Springhint 9, 2446
A whistle shrilled from on high. Evaine-sa-Orowan doffed her helmet. Sweat plastered her short, black hair to her scalp. "Gail! What is it?" Evaine's voice rang up the walls of the High Tower to her sister.
"Two great-mules," Gail shouted. "Galloping up Longbeachport Road. A man riding one. Bareback.” Evaine flinched. The man, Goddess-in-Her-Five-Aspects have mercy on him, had no sidesaddle. He might turn soprano. “I don’t see why he’s running!”
Evaine turned to her students. "Daphne, fetch the Swordmistress.” Evaine's real weapon came off the benches and looped across her back. "The rest of you, draw steel. Return here. Fast! And remember. Bureaucratics makes you stronger.” They’d been practice fencing, dulled wooden blades, Evaine taking one after the next. She was less winded than any of them, but the padding under her chain mail was still sweat-soaked. Now they got to practice being the Caer’s guards.
By and by, the Swordmistress appeared. "Steel?" she queried. Evaine formally outranked the Swordmistress, but listened carefully to the older woman's advice. Besides, they were the best of friends. They had common interests, little money, and no Circle.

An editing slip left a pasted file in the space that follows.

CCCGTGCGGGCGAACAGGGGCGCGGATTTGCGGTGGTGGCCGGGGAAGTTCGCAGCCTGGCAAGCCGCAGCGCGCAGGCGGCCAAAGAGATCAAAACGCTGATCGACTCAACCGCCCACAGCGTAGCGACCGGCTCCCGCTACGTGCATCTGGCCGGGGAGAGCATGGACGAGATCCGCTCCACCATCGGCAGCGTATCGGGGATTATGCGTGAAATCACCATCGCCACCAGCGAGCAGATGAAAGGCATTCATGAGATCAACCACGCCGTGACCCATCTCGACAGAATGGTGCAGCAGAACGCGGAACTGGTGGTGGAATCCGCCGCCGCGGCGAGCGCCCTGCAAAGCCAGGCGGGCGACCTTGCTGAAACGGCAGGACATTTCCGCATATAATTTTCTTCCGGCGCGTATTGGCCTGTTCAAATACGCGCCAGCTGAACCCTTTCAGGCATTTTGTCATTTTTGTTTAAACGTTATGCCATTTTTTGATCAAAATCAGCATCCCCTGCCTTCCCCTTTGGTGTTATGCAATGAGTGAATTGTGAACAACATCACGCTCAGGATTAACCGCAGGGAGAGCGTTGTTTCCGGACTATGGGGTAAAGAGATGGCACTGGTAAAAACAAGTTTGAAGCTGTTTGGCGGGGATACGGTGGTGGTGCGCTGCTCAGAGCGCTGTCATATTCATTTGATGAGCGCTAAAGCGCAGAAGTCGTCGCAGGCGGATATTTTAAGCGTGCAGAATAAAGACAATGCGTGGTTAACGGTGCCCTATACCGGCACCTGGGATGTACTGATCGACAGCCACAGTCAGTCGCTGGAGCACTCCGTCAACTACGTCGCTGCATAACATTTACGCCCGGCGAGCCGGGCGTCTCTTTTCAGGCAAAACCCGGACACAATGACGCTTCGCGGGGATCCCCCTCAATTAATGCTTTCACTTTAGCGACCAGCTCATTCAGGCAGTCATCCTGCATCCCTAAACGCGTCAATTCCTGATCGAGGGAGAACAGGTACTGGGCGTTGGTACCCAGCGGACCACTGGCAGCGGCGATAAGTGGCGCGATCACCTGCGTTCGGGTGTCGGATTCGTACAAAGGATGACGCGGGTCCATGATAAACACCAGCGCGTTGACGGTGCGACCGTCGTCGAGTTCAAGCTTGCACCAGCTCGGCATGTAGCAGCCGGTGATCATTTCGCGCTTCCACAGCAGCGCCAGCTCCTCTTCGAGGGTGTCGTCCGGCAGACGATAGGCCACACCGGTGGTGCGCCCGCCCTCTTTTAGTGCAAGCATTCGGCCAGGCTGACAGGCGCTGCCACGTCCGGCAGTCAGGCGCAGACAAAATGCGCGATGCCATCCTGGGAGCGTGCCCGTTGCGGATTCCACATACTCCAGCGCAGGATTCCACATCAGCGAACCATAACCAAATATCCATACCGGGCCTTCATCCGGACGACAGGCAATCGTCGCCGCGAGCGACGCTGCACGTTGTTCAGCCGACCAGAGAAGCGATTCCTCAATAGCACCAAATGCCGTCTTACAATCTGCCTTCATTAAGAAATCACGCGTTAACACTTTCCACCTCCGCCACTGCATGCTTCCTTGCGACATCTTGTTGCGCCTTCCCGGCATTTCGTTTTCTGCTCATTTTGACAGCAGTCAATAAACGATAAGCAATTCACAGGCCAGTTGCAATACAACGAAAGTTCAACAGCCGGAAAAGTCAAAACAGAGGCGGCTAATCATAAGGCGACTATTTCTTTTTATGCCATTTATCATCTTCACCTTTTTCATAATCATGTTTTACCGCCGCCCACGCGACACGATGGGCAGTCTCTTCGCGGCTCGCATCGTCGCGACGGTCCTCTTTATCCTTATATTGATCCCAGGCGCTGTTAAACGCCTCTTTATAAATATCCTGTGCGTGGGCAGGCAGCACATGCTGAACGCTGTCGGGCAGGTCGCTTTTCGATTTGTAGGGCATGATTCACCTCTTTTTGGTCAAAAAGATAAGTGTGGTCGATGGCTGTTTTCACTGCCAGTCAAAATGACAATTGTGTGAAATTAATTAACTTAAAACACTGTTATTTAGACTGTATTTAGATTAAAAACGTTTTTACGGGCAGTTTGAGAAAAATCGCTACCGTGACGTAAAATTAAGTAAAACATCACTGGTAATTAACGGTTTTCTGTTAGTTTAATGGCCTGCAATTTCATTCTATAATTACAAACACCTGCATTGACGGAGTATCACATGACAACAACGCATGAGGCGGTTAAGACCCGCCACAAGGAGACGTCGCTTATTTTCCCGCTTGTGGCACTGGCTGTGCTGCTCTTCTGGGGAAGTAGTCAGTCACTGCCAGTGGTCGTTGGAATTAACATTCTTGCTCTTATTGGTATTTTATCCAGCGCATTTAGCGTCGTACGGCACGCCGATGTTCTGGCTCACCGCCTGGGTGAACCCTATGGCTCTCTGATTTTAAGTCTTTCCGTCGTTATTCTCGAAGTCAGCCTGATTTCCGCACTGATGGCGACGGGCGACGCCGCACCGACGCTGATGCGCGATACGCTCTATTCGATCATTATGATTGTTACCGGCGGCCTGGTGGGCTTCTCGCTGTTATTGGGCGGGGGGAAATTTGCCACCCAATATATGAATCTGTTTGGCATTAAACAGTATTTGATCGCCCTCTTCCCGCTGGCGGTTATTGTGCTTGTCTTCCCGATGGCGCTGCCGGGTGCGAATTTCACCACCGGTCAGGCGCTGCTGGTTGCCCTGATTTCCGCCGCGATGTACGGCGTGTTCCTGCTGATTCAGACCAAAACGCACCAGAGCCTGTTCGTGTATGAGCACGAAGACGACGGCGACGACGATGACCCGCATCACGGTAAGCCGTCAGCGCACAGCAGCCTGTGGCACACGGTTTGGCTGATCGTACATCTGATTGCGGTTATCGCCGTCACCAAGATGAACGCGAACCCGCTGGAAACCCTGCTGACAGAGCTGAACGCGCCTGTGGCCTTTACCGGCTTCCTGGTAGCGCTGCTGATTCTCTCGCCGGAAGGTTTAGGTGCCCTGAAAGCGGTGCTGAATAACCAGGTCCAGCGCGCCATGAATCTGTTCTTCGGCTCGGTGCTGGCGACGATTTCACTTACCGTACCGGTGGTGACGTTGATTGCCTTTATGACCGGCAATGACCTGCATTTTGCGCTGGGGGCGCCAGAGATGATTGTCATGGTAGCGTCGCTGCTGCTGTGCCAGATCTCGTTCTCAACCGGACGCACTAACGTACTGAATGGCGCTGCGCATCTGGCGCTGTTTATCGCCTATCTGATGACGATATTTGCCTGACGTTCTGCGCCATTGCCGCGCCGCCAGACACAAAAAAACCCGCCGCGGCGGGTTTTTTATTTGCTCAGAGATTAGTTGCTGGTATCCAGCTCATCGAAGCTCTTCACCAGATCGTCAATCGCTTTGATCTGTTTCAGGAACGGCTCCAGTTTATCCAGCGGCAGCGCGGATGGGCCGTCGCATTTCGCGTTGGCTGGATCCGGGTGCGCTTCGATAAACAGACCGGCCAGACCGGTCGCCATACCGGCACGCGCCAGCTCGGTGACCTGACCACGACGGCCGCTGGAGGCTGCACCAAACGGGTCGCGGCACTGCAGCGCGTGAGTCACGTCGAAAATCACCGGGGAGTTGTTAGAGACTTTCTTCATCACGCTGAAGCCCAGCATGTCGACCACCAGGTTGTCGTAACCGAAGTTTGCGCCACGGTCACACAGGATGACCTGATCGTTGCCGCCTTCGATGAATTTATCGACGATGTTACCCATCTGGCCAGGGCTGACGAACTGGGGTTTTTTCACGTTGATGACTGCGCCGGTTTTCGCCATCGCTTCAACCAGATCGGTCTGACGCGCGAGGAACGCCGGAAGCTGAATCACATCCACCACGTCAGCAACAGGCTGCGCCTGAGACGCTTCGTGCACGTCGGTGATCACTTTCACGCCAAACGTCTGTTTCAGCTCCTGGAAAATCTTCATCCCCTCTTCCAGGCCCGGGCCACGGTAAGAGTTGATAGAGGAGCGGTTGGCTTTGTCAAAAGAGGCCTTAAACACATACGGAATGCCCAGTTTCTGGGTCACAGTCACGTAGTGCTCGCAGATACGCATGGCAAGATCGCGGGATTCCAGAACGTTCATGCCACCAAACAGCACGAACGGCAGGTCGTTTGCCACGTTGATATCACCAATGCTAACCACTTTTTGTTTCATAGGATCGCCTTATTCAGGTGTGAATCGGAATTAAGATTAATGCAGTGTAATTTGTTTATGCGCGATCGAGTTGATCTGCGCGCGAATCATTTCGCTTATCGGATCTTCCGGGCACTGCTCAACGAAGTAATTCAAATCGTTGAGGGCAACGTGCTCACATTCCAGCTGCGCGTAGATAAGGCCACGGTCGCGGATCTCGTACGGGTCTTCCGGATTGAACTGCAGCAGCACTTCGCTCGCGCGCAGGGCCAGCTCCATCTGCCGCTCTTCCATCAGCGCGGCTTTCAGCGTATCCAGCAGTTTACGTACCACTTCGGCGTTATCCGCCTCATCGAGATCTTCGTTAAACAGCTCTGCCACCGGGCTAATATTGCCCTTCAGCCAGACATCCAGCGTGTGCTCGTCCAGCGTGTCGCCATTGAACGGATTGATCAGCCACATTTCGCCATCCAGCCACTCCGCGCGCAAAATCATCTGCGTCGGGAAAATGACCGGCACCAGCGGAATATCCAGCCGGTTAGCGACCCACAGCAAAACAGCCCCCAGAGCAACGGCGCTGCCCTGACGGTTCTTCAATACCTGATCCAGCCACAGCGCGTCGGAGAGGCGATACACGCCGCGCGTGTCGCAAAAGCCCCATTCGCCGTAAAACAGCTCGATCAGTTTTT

"The man,” Evaine answered. “He could be chased by bandits. Better safe than sorry. Besides, it’s good practice for students to deal with the supply warden.” The greatmules, blowing heavily, slowed at the gate.
"I know that man," the Swordmistress announced. "Timothy Lottason. Dealer in spices and books. Never drunk."
The man's dry voice came faintly over the wheeze of the mules' breathing. "Demons!" the man babbled, rolling off his mule into Evaine's arms. Swordmistress helped Evaine lower him to the ground. Evaine opened her canteen, letting him swallow from the diluted vinegar. "Demons," he coughed. "All dead and ruined and sliced to pieces. Dead. Dead."